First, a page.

Tuesday, June 10, 2014 2:28 pm
Shorter sentences backed for some drug prisoners
A proposal adopted in April by the U.S. Sentencing Commission, which establishes sentencing policies, would lower the sentencing levels used by judges in sentencing drug traffickers. The commission estimated at the time that about 70 percent of federal drug trafficking defendants would qualify for reduced sentences and that the change, if implemented, would help cut the federal prison population by more than 6,500 inmates over the next five years.
Proponents, including Attorney General Eric Holder, have said the reduced guideline levels — which would apply across different drug types — would trim costs from a bloated and overcrowded prison system and ensure that low-level, nonviolent drug dealers are not punished too harshly.
On Tuesday, Holder called for the Sentencing Commission proposal to be applied retroactively to cover nonviolent drug prisoners who have limited criminal pasts and who did not use a weapon during their crime. As many as 20,000 prisoners, or about one-fifth of the current federal drug offender population, would be eligible to apply for reduced sentences under the criteria backed by Holder, the Justice Department said.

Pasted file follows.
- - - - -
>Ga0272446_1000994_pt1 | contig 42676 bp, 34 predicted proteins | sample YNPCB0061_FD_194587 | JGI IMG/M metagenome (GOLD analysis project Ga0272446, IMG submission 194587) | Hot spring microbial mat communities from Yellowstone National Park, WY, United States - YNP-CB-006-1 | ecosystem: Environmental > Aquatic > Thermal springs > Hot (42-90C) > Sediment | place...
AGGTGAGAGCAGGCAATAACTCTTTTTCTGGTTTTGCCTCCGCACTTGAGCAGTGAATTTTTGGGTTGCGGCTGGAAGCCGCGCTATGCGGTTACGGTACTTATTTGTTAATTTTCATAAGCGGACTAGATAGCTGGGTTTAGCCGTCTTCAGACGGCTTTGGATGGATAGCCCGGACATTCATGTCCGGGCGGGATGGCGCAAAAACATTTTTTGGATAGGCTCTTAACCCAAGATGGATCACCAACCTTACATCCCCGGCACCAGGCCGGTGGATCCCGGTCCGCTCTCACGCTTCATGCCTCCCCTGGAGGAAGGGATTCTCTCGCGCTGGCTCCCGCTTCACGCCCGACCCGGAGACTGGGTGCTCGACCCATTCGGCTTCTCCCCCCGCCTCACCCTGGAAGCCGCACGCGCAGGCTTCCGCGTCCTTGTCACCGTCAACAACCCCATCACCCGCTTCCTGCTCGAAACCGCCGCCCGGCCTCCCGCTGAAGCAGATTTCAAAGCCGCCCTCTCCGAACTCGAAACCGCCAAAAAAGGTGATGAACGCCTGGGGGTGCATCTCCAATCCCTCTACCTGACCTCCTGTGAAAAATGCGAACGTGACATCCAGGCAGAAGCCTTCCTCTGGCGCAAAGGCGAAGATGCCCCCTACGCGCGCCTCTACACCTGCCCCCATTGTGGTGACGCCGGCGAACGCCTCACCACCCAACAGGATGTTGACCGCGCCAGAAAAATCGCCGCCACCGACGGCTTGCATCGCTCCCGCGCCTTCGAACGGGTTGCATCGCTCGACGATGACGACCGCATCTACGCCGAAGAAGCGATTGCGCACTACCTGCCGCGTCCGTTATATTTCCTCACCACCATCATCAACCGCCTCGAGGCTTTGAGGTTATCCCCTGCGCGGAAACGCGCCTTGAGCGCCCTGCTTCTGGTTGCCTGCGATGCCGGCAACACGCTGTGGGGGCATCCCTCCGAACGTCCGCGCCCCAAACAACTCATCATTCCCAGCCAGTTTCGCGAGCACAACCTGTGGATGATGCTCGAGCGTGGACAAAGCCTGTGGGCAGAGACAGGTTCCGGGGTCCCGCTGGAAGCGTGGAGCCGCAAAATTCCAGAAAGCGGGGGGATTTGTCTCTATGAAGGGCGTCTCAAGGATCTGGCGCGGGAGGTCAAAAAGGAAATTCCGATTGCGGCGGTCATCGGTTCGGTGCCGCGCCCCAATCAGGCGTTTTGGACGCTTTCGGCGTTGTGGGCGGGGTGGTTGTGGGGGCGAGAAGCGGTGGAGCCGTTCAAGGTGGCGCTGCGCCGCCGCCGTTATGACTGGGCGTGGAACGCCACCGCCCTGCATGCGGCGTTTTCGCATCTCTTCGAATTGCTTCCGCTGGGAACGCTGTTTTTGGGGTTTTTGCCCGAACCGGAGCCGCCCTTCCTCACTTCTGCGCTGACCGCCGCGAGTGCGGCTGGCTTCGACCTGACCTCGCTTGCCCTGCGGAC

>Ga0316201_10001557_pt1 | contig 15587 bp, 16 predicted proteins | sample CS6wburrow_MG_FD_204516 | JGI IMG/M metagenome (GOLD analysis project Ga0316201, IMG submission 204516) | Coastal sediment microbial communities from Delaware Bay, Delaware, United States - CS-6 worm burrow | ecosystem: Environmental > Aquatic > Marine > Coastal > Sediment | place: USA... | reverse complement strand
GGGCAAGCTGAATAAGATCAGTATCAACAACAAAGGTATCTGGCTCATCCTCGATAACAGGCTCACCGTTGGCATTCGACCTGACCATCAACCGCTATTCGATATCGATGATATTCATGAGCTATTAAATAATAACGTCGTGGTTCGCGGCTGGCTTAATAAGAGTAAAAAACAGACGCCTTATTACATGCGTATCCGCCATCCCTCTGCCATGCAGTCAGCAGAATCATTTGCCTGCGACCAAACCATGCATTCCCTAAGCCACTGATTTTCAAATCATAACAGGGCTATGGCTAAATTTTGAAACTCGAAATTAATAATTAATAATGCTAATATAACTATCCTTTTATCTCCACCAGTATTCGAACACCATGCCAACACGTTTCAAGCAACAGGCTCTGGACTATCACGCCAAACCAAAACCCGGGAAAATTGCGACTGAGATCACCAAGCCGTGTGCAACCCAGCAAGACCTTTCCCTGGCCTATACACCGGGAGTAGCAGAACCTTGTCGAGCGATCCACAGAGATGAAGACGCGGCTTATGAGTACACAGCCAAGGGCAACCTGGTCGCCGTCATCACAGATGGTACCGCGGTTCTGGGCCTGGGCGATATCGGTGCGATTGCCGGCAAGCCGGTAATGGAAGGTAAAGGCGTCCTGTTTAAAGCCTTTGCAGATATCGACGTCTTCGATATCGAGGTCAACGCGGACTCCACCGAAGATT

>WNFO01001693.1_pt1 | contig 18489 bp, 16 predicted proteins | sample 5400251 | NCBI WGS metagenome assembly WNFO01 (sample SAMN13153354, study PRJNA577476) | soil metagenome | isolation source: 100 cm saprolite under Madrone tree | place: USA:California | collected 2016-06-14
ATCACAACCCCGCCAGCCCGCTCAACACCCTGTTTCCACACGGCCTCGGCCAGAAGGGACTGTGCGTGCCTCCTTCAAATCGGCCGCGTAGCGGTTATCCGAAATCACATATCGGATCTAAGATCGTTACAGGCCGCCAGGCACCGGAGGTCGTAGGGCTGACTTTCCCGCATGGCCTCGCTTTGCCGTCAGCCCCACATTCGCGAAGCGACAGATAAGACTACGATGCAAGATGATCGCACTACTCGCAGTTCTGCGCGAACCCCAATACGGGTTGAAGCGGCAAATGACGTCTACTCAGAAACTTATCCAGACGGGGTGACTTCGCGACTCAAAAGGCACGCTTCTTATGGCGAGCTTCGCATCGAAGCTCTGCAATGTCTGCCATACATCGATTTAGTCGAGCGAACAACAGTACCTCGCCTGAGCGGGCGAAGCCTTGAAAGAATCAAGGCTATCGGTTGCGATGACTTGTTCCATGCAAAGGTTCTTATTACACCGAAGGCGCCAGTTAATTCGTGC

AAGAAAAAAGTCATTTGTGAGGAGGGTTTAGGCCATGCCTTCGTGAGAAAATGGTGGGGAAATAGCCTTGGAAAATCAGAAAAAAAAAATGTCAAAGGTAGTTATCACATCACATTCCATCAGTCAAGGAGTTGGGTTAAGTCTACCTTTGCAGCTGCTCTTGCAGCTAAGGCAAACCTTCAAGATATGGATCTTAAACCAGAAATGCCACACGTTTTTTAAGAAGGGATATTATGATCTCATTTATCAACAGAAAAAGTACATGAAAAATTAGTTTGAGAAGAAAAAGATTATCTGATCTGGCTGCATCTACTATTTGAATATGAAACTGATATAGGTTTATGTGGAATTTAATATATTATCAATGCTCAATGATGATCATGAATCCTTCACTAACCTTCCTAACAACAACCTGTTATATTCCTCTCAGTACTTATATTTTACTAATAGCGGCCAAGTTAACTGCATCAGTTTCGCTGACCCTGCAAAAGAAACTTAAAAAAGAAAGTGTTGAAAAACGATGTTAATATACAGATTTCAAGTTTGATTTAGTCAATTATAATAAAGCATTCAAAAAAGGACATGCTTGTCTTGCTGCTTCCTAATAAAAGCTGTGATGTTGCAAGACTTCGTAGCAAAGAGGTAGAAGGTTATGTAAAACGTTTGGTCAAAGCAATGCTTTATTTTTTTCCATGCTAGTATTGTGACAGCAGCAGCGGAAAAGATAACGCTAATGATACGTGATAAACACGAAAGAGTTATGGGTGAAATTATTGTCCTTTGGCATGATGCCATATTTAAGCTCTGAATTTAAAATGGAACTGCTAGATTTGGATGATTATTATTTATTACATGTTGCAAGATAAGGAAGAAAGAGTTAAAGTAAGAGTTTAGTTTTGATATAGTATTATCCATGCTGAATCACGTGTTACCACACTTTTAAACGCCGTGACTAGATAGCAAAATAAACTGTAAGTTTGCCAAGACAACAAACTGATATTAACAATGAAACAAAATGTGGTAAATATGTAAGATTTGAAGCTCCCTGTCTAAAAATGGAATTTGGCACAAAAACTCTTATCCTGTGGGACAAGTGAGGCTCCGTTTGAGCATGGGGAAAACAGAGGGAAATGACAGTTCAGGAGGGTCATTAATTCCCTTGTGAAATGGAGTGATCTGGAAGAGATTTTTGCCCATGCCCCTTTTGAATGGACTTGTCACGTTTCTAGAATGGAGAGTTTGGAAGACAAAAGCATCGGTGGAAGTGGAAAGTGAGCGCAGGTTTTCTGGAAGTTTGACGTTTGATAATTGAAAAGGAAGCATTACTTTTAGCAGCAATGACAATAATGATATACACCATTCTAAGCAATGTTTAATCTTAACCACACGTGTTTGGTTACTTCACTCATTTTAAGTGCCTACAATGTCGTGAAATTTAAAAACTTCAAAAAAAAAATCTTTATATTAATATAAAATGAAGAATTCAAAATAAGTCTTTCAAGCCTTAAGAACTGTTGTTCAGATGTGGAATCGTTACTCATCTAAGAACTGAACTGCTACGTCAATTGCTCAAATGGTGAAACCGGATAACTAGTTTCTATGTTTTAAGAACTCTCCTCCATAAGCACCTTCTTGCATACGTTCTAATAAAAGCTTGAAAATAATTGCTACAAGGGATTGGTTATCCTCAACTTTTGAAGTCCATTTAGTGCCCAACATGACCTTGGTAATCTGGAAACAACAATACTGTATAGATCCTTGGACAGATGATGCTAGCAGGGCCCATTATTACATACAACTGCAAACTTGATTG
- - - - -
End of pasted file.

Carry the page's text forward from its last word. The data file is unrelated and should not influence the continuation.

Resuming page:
"Not everyone in prison for a drug-related offense would be eligible," Holder said in a written statement. "Nor would everyone who is eligible be guaranteed a reduced sentence. But this proposal strikes the best balance between protecting public safety and addressing the overcrowding of our prison system that has been exacerbated by unnecessarily long sentences."
The proposal is part of a broader rethinking of criminal justice policy within the Obama administration. The Justice Department in April, for instance, revamped its clemency process to encourage more nonviolent federal prisoners to apply for shorter sentences and said it was expecting thousands of additional petitions for leniency. And in August, Holder directed prosecutors to stop charging many nonviolent drug defendants with offenses that carry mandatory minimum sentences.
The Sentencing Commission received testimony Tuesday on whether the change should be applied retroactively, but a vote was not expected until next month.
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